The first time I saw Shackleford live, two things came to mind. First, I thought “These guys probably are probably the stupidest, most hilarious band I’ve ever seen live”. And secondly, I thought “Wow, how do they sound so good?”.
After several years touring on the back of their two EPs – the imaginatively named I and II – they’ve pulled their socks up and put together a full album.
And its ace.
Now, this is pop punk, it really is. Fast, hooky, and pitch perfect, it wraps around your ears, mid-heavy bass pounding along, shiny buzzy guitars, and punchy vocal harmonies – everything 2004 taught you to expect. 14 year old me would have loved them. (Well, to be fair, I’d have preferred Simple Plan, because I’d have been wrong). What Shackleford bring to the table here, alongside all that, is a maturity you rarely hear in Bowling for Soup songs about the girls all the bad guys want.
A selfish heart can stem the tide.
The reason I’ve managed about 50 listens of this album without getting tired of it is that its not the one-sided lyrical and musical ice lolly that the genre title makes you expect. Listen to Dragged Along: it’s a song about being apathetic about one’s own apathy – “It’s not getting better, it’s not getting worse, content to be, Dragged Alone!“. Relatable, much? This release is full of lines I can pull out as quotes. Not inspirational, necessarily, but real? Absolutely.
The long dark sleep will see us through
In fact, it takes a while to realise, through the innate happiness of the genre, but this is sad-pop-punk. Not weeping into your cornflakes stuff, but definitely taking a long hard look in the mirror and asking yourself what on earth you are doing with your life stuff. Because its mature. Given that the average age of the band, by appearance, is approximately 53, that makes sense. Maybe 51.
Nothing’s going in, I guess? Well maybe just this pain that I digest.
You can’t review Shackleford without talking about their vocals. Because they’re majestic. A power-house of catchy gravel. There’s a lot of lead vocal sharing between Dave and Ross, which keeps things fresh and organic – you almost don’t know who is going to drop in next. Of course, Dave and Ross are also the visual poster boys for the band too, with perfect skin and incredible bodies. (That was a joke, they both look awful. Dickkie is the heartthrob). And the harmonies! The woahs! The singalong material here smacks you in the face on your very first listen. The album comes out today, and the launch is Saturday. I fully expect the crowd to be singing along 100% by the second time they hear every single chorus.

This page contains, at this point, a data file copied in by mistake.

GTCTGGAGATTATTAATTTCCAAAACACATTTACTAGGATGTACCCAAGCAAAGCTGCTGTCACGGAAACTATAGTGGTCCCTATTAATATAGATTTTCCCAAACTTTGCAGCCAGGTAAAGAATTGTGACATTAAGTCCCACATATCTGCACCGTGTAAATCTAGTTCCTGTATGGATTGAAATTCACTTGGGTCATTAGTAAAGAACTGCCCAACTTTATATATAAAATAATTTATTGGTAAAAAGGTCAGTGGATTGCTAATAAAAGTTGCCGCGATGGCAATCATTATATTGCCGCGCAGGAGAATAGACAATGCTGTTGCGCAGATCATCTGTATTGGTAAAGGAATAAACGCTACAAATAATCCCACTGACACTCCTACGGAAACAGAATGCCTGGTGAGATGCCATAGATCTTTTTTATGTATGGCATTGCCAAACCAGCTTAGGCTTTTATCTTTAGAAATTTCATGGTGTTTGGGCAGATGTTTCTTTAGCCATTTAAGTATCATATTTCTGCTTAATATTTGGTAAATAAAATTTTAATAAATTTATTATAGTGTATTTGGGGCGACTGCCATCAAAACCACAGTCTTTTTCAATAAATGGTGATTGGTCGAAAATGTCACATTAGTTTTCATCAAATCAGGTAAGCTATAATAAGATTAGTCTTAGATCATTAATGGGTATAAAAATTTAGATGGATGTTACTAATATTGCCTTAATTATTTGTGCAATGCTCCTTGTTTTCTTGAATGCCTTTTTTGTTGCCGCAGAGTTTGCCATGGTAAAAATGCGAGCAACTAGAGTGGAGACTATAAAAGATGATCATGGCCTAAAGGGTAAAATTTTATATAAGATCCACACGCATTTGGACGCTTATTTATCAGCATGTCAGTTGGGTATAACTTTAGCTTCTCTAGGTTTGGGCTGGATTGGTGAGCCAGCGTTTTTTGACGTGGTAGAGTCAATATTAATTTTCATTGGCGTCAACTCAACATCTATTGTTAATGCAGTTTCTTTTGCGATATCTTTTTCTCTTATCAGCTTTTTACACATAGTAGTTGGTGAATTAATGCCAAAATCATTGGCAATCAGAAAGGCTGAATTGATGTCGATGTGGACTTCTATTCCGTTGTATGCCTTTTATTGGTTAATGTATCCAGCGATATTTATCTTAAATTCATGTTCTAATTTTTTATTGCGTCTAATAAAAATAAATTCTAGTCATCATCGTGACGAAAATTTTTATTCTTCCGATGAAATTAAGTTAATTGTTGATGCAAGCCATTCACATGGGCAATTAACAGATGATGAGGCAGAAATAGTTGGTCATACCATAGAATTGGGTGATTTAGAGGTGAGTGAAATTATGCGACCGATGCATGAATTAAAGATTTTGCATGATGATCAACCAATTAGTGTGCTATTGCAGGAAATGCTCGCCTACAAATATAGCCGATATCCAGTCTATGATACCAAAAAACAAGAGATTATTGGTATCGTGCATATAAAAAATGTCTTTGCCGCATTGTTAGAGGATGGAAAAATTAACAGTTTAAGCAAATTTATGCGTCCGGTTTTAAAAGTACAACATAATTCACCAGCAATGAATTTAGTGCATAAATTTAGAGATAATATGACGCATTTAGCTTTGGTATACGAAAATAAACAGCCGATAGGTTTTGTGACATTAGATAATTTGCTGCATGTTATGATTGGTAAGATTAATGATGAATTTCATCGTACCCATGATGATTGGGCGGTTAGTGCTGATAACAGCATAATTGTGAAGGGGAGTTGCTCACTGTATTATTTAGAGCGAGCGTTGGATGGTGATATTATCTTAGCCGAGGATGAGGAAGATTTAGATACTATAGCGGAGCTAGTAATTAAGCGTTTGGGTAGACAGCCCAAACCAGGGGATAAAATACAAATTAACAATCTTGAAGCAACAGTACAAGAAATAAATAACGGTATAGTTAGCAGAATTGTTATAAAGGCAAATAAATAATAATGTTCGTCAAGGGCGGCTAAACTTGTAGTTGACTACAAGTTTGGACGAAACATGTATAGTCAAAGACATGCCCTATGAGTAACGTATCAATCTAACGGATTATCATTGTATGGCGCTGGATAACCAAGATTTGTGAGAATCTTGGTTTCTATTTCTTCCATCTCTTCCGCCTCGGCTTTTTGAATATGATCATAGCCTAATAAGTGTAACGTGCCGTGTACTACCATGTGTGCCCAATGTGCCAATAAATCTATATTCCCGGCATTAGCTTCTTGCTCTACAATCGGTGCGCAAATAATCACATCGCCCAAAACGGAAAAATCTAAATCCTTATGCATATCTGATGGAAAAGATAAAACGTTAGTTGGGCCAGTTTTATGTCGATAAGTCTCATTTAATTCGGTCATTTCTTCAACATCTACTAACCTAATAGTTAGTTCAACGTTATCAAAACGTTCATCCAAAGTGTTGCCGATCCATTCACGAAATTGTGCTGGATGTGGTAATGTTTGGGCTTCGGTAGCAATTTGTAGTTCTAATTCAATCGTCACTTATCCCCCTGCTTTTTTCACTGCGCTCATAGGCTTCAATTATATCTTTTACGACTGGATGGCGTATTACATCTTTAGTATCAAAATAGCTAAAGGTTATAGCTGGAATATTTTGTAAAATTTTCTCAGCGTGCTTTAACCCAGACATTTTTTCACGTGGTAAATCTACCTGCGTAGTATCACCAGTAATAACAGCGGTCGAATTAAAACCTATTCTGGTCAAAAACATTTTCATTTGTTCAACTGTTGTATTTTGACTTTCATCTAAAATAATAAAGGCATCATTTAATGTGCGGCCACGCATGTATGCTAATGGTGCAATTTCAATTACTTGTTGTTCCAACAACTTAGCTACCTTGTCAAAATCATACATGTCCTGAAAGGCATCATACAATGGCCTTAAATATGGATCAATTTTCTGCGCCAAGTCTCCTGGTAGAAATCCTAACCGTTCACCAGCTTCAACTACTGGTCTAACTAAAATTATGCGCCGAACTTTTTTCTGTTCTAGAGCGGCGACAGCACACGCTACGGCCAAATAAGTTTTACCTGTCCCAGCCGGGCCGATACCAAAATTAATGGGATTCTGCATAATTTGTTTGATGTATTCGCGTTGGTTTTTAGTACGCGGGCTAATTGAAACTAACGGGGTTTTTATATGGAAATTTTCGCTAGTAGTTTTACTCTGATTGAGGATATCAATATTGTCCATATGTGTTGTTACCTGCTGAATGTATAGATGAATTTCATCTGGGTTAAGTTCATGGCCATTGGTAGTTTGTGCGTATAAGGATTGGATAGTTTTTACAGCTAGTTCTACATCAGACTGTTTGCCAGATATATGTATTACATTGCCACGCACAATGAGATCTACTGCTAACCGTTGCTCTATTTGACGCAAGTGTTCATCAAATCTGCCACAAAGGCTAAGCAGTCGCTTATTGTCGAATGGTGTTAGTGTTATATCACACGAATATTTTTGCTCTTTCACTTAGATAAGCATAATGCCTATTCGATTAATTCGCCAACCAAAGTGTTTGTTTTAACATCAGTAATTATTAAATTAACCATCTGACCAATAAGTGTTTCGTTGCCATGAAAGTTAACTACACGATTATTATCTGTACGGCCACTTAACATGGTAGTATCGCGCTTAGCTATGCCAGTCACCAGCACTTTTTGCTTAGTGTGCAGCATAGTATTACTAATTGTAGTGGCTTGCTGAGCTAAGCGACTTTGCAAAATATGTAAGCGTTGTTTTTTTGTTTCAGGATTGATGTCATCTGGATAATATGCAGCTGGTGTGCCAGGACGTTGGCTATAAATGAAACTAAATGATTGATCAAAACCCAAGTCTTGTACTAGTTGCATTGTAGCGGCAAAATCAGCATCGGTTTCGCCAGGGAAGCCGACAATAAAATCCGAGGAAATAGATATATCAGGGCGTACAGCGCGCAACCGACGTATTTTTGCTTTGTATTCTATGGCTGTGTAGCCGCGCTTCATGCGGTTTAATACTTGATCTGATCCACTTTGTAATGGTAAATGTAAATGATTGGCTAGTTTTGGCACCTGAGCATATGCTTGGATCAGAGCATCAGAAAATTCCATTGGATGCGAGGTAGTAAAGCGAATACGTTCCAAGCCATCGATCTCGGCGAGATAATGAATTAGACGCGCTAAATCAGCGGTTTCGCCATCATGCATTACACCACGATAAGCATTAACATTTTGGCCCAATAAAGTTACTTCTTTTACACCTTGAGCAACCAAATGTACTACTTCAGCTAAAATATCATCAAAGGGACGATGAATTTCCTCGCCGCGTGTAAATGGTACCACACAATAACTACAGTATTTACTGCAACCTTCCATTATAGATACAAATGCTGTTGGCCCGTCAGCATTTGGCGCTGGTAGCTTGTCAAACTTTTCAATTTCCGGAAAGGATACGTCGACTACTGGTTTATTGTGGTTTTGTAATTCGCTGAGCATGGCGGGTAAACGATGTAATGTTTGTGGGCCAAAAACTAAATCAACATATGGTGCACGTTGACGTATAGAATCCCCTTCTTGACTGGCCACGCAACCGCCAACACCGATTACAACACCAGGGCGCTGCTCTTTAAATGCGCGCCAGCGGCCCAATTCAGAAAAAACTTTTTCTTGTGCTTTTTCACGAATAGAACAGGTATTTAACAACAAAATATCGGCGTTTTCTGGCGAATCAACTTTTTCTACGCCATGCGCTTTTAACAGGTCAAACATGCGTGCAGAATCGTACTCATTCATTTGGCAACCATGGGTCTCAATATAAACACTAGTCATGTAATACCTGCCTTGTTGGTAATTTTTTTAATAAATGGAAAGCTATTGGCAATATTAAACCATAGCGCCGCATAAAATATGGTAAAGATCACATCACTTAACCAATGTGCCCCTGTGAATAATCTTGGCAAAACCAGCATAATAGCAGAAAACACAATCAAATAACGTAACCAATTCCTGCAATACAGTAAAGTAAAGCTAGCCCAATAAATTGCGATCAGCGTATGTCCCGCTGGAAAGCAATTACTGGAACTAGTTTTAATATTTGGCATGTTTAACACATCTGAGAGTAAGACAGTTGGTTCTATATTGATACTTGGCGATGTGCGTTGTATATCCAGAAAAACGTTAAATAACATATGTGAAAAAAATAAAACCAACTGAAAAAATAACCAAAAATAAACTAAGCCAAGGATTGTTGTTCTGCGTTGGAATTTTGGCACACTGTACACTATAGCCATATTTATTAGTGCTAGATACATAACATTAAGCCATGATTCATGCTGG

So here I am, I’ve made a mess of so much, what a terrible decision, like everything that I’ve touched
With an average track length of 2.5 minutes, there’s no time to get stuck or bored, with rarely more than 1 or 2 repeats of a chorus before leaping into the next tune. Final song That Airless Summer is a great example, 2 minutes 45 seconds of slow, quiet, loud, and then bang, its over – having provided a beautiful showcase for Dan’s perfectly judged drums on the way. Gotta give a shout out to Dickkie’s graphic design skills here too – each release in the series is like a collectable, and just look at the precise, delicious, visual treat of the lyric video for 3am above!
Take comfort in the trying. Let it keep us warm.
Its a satisfying, interesting album, and you should buy it, right now. I don’t think there’s any filler here, maybe nothing quite as standout as Dopamine, their previous biggest hit, but part of that is that the entire album is so consistently good that its hard to constrast, quality-wise. The tunes slow down towards the last few, but that’s fine, just tells you that things are coming to an end. As they should, so that you can get ready for your next listen. And the next!
You can buy Shackleford III at all good indie record stores.
Or even better, grab it direct from Side Mission Records, and from Shackleford’s Bandcamp.
Check out Shackleford on facebook – and in Liverpool on Saturday for the launch show! Good stuff.